The biological father of missing four-year-old girl Cleo Smith has spent three hours speaking with police on Monday.
It’s been three days since the child vanished from a remote campsite in Western Australia and so far there are no signs of what happened to the little girl, despite an exhaustive land, sea and air search.
Seven News reported that Daniel Staines was at work this morning before he was asked to come into Mandurah Station to give a statement.
He did so willingly with his parents by his side and there is no suggestion he has anything to do with his daughter’s disappearance.
The child was last seen by was last seen at about 1:30am by her mother Ellie Smith in bright pink pajamas about 1.30am on Saturday inside their shared tent at Blowholes campsite, north of Carnarvon.
Cleo’s parents had an ‘interaction’ with the youngster in the middle of the night, but she was nowhere to be seen when they woke up at 6am and her grey and red sleeping back was also missing.
Detectives have not ruled out anything in relation to her disappearance – and are exploring theories she may have been abducted, as marine search teams are scaled back after almost 72 hours scouring the water.
Police are urging anyone who was in the area from Friday all the way through to Sunday, to try and remember if they may have seen anything unusual or suspicious.
‘We are really interested in anybody who was at The Blowholes campsite from Friday the 15th of October through to Sunday,’ Inspector John Munday who is leading the police search told reporters on Monday.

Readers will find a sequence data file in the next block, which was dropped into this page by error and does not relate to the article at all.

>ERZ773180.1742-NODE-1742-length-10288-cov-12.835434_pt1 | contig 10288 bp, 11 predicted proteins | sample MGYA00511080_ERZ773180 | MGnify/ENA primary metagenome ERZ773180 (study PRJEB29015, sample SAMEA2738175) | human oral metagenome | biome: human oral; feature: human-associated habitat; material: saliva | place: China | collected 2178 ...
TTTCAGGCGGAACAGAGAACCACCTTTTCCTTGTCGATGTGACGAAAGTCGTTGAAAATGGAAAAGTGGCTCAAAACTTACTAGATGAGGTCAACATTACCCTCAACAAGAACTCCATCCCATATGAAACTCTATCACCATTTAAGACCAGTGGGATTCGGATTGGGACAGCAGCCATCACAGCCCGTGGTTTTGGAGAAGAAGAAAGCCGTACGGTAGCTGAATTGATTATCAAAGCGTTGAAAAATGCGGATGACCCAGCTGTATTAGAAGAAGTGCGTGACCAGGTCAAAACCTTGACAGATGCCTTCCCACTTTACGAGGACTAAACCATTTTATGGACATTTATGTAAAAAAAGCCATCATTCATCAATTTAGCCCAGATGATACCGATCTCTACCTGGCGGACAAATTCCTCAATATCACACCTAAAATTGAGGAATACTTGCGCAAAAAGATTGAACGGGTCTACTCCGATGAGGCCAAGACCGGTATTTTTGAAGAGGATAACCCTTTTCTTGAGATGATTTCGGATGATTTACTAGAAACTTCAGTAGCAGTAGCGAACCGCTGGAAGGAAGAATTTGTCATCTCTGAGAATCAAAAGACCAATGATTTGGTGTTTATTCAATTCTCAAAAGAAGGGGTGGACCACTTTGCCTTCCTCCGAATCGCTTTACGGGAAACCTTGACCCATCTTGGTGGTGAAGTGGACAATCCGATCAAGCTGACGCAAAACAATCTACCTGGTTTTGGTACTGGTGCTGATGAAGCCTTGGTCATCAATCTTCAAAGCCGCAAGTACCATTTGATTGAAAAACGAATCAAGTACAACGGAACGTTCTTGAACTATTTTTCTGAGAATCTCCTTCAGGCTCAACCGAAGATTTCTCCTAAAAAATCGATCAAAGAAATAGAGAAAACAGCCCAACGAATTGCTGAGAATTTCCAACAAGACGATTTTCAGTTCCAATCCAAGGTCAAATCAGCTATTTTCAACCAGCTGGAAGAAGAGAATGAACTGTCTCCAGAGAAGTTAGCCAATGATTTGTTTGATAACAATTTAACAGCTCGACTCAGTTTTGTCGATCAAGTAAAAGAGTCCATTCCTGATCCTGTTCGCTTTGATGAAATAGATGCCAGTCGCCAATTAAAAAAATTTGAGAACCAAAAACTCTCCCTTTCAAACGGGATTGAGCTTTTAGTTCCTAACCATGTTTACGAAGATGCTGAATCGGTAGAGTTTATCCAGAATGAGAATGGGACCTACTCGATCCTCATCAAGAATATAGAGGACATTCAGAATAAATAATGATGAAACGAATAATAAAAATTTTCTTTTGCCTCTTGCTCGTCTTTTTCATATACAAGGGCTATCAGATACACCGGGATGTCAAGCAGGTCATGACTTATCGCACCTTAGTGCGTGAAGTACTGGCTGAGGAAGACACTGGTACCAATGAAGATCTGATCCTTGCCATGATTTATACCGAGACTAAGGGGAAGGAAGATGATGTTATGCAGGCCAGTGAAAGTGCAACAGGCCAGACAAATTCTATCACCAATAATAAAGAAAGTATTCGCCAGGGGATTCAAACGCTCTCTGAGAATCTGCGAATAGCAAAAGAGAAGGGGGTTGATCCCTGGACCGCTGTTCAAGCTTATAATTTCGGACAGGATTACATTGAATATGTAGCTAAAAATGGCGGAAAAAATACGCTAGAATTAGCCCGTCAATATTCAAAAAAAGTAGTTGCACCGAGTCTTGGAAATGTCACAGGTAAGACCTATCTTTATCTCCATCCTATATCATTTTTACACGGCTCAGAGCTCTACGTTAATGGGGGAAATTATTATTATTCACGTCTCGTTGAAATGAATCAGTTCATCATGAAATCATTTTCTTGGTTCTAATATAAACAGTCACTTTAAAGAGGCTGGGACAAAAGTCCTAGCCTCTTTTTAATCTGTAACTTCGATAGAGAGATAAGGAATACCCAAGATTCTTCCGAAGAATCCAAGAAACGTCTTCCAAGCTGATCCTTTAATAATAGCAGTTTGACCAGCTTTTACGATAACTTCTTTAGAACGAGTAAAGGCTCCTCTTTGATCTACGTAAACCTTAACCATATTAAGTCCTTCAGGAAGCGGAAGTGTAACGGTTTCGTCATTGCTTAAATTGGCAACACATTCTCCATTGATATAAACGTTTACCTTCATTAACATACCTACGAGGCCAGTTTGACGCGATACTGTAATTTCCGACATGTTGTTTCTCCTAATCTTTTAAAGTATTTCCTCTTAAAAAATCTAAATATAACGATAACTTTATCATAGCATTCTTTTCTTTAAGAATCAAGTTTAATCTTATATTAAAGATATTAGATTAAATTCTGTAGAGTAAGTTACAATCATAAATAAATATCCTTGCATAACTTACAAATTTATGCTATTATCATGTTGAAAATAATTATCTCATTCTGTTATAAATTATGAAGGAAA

‘You don’t even have to have stayed here, even if you just passed through. We need to speak to you… so we can track and trace where people were.
‘And if anybody has any dashcam footage or any footage at all of the area we really would be interested in those people coming forward.’
Authorities have also released aerial footage of the campsite as they combed through the remote bushland in search of the missing girl amid growing fears the child may have been snatched.
The camp ground is located 75km from Carnarvon and 875km from Perth with nothing but bushland and scrubs in between.
The recreation site is bordered by the ocean on one side and desolate, rugged terrain on the other.
One of the theories was that young Cleo may have wandered off towards the water and was washed away by the rising tide.
But exhaustive marine searches have so far found no evidence she entered the water.
‘The searches we have done for this marine environment are the best we can get and they have done the best they can and in that environment we haven’t found any sign of Cleo,’ Inspector Munday said.
‘And that marine search has been scaled back at this time.’
Police are continuing to probe the possibility that Cleo was abducted, with officers stopping cars and caravans to search the vehicles over the weekend and seizing CCTV footage from nearby roadhouses as part of the investigation.
Detectives from the homicide squad have also been called into to scour the scene.
Locals have been told to check garbage bins and roadsides for the grey and red sleeping bag used by Cleo at the time she went missing.
The young girl was last seen wearing pink one-piece pyjamas with a blue and yellow pattern when she was last seen.
A full scale search took place on Saturday and began again from first light on Sunday and will continue for the next 48 hours at least.
The crews consisted of land, air and sea teams searching the coastline in and around campgrounds nearby where the family was staying.
Posters have also been put up at roadhouses within a 1,000km radius of the campsite and police are poring over dash camera footage and CCTV footage from the area.Internet Explorer Channel Network